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Re: My ideas about infinity in Scheme (revised)



 | Date: Mon, 23 May 2005 13:33:49 +0800
 | From: "Chongkai Zhu" <mathematica@xxxxxxxxx>
 |   
 | ======= Aubrey Jaffer wrote: =======
 | > 
 | >  | Date: Fri, 20 May 2005 10:28:12 +0800
 | >  | From: "Chongkai Zhu" <mathematica@xxxxxxxxx>
 | > 
 | >  | For the same reason, the syntax of "indeterminate" should be "0/0"
 | >  | (exact) and "nan.0" (inexact).  The names +inf.0, -inf.0 and nan.0
 | >  | were borrowed from PLT scheme.
 | > 
 | > While the number syntax of R5RS can be readily extended to include
 | > +inf.0, -inf.0 (because of the leading sign). "nan.0" runs afoul of
 | > R5RS 2.1 Identifiers:
 | > 
 | >    ... in all implementations a sequence of letters, digits, and
 | >    "extended alphabetic characters" that begins with a character that
 | >    cannot begin a number is an identifier.
 | > 
 | > If NAN.0 is syntactically a number, then NOT, NULL-ENVIRONMENT, NULL?,
 | > NUMBER->STRING, NUMBER?, and NUMERATOR are not identifiers.
 | 
 | PLT Scheme has both "+nan.0" and "-nan.0", and it actually doesn't have
 | "nan.0". So actually it doesn't run afoul of R5RS. A tricky solution.

In MzScheme version 205:

-nan.0                  ==>  +nan.0
(eq? +nan.0 -nan.0)	==>  #t

 | >  | Another rationale is utility.  For example, interval arithmetic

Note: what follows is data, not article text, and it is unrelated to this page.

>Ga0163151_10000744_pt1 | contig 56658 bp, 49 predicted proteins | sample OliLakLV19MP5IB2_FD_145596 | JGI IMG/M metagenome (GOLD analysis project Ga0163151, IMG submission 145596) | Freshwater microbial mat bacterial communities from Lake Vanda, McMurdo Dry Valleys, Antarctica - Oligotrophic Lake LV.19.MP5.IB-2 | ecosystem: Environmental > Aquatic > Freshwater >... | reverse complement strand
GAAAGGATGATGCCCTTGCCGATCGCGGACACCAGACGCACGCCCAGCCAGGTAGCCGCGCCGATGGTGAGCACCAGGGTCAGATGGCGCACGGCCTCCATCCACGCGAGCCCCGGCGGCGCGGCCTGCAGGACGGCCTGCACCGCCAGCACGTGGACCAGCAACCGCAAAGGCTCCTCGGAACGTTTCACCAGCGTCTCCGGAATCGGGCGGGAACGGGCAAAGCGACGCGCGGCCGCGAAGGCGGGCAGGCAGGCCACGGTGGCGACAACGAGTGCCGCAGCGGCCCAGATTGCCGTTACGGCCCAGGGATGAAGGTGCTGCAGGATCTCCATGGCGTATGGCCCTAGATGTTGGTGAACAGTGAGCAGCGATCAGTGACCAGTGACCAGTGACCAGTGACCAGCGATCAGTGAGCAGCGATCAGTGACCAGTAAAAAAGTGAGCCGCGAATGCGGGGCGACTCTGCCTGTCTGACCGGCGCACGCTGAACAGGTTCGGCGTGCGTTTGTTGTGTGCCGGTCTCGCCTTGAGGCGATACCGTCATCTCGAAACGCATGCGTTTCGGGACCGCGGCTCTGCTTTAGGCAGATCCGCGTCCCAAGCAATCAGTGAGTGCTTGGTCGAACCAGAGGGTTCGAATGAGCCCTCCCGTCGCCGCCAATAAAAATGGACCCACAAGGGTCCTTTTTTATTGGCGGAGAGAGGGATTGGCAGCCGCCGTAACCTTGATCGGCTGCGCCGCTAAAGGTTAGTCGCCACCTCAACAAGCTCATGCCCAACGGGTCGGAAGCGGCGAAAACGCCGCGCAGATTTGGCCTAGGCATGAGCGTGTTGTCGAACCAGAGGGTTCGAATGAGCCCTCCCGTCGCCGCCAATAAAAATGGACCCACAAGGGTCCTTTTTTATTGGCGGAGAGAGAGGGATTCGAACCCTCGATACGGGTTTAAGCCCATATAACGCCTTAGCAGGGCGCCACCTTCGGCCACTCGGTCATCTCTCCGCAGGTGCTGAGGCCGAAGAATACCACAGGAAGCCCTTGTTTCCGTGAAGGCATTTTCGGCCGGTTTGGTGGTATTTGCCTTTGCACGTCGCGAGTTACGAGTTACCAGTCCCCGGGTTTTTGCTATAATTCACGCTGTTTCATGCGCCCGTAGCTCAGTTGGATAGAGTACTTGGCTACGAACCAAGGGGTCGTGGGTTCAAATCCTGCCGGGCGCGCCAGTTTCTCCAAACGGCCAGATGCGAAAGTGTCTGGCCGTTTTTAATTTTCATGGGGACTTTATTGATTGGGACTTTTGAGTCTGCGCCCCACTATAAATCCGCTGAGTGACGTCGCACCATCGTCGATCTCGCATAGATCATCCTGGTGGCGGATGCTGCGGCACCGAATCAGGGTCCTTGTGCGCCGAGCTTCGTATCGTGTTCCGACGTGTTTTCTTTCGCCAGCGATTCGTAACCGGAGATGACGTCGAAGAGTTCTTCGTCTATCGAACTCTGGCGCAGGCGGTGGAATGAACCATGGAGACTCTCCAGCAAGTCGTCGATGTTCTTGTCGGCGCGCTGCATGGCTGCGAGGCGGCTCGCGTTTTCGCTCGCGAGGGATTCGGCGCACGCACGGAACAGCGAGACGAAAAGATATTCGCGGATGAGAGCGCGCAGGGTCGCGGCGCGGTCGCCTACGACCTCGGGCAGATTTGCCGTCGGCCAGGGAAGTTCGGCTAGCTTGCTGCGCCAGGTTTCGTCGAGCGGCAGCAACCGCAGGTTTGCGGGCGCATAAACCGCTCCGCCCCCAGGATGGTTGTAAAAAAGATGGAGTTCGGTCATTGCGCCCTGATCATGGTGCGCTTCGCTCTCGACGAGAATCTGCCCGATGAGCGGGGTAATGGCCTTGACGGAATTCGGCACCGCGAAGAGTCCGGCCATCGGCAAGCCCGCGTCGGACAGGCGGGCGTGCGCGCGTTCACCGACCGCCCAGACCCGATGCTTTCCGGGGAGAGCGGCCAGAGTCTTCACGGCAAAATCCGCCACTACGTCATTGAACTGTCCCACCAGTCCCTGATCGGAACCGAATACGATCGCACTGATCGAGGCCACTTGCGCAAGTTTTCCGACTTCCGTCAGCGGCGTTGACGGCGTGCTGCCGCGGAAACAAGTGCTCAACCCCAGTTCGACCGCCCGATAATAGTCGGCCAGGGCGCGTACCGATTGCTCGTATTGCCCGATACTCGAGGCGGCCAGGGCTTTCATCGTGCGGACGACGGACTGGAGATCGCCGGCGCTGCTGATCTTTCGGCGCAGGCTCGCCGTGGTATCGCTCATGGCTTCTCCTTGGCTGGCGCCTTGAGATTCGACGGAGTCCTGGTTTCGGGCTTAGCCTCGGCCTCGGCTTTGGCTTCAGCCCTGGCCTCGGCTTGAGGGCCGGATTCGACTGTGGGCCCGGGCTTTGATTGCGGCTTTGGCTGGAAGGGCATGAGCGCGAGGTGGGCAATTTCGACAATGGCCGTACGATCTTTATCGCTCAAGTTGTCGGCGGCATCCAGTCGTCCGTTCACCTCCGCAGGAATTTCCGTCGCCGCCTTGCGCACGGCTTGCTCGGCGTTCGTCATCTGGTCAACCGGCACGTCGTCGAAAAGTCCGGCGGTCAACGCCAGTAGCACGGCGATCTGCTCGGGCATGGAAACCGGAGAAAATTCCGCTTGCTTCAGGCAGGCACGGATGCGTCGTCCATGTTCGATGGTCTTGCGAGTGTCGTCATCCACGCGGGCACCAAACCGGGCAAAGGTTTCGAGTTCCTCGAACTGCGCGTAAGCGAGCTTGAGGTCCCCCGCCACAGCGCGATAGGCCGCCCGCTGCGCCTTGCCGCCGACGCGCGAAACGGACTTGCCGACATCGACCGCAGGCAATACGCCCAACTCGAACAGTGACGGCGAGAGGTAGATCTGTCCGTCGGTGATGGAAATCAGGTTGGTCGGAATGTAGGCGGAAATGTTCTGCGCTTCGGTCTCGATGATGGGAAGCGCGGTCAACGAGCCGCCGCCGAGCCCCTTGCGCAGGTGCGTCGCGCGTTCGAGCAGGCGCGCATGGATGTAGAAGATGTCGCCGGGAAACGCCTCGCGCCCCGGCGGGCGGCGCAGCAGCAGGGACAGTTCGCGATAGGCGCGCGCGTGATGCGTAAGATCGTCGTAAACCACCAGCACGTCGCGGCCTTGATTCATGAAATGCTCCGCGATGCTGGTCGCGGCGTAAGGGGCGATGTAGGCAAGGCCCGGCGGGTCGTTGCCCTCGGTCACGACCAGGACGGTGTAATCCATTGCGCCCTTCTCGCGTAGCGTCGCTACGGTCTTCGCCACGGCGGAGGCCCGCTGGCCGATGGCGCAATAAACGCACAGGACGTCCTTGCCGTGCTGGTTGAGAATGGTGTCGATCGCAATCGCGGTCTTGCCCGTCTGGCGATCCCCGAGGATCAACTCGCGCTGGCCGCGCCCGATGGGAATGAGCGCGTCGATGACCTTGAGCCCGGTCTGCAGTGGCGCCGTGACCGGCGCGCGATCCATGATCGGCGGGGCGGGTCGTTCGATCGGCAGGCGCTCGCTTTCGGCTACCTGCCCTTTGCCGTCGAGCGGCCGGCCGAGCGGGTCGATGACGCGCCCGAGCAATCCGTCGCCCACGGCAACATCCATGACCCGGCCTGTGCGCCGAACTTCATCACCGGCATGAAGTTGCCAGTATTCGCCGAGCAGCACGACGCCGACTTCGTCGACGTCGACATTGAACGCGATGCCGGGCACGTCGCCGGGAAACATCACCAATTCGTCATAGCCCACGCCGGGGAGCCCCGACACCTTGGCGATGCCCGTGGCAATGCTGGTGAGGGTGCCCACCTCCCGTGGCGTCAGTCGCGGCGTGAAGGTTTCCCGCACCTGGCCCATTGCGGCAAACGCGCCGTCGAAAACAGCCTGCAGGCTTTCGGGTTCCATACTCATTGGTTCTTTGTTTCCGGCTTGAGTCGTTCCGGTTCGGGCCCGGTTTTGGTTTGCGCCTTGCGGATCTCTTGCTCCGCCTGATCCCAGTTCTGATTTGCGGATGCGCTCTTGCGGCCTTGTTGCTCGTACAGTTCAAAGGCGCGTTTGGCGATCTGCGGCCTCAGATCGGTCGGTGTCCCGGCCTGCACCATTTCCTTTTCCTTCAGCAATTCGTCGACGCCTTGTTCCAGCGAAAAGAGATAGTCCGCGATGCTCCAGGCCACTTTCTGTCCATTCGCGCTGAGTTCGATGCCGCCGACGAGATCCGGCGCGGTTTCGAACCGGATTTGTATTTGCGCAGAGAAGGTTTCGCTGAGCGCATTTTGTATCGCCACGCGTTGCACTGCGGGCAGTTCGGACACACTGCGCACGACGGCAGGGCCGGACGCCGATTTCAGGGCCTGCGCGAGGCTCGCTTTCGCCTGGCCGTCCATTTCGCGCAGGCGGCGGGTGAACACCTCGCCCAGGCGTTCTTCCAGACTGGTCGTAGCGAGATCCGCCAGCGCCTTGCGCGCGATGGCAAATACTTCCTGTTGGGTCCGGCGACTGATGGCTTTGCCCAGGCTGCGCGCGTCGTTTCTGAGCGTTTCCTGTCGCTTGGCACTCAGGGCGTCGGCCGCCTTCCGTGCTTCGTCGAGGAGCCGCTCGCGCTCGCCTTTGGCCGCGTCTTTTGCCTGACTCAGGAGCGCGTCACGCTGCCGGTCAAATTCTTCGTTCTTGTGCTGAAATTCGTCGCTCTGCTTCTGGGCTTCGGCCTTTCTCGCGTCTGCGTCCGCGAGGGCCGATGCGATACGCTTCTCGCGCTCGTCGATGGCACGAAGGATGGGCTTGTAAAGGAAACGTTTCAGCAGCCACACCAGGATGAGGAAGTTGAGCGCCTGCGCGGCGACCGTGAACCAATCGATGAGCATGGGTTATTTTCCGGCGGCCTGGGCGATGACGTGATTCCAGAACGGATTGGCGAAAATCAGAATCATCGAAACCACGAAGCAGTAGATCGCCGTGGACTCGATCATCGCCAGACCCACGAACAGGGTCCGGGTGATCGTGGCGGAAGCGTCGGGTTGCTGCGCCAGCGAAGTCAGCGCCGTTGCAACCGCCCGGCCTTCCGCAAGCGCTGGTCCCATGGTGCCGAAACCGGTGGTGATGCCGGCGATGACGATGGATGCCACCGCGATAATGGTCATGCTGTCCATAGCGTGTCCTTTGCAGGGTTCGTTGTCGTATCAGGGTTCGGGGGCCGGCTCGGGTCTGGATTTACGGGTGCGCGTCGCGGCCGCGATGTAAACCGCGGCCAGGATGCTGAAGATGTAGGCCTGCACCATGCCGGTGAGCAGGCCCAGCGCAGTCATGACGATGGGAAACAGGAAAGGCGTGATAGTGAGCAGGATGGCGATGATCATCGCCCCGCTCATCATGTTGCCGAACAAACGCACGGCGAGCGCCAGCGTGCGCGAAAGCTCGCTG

| >  | will need exact infinity.
 | > 
 | > I have used interval arithmetic in Scheme (coding #f for infinity).
 | > Why does it need exact infinity?
 | 
 | Although you use #f for infinity, it means an exact infinity.

You have not seen the interval arithmetic implementation I used.
Don't presume to know its details.

 | If we have exact infinity, than an interval is a pair of two rational,
 | which will simplify the code of interval arithmetic (and made it more
 | readable).

In the interval arithmetic package I used, all rational non-integers
were inexact.  Thus an interval could be designated by two inexact
real numbers; which would include the two real infinities.

 | But how can you ensure the limit always return the right answer?  I
 | read the reference implementation only to find that it is a
 | numerical one and can be easily cheated.

It is possible to fool LIMIT, but it is possible to fool any
programmed transcendental function.  The rewritten specification of
limit (Re: [srfi-70] Limit) is much clearer about its conditions for
operation.

 | AFAIK, CASs do some limits symbolically.  And I can accept a CAS
 | give some wrong result (even different CASs return different result
 | giving the same input).  But Scheme can't do so.  Then must be an
 | exact algorithm to do each thing in a Scheme spec!

All the inexact operations and functions in Scheme return approximate
presults.

 | > (limit (lambda (x) (/ (sin x) x)) 0 1.0e-9)
 | 1.0
 | > (limit (lambda (x) (/ (sin x) x)) 0 1)
 | bug /: division by zero

The revised LIMIT has a provision:

    z2 should be chosen so that proc is expected to be monotonic or
    constant on arguments between z1 and z1 + z2.

So LIMIT gets it correct with a z2 (much) smaller than 1.

 | > (limit (lambda (x) (if (exact? x) 1 0)) 0 1.0e-9)
 | 0
 | > (limit (lambda (x) (if (rational? x) 1 0)) 0 1.0e-9)
 | 1
 | 
 | Note that the final case can't be solved with any numerical method.

I will add a provision:

  PROC must be continuous on the half-open interval ( Z1 to Z1 + Z2 ].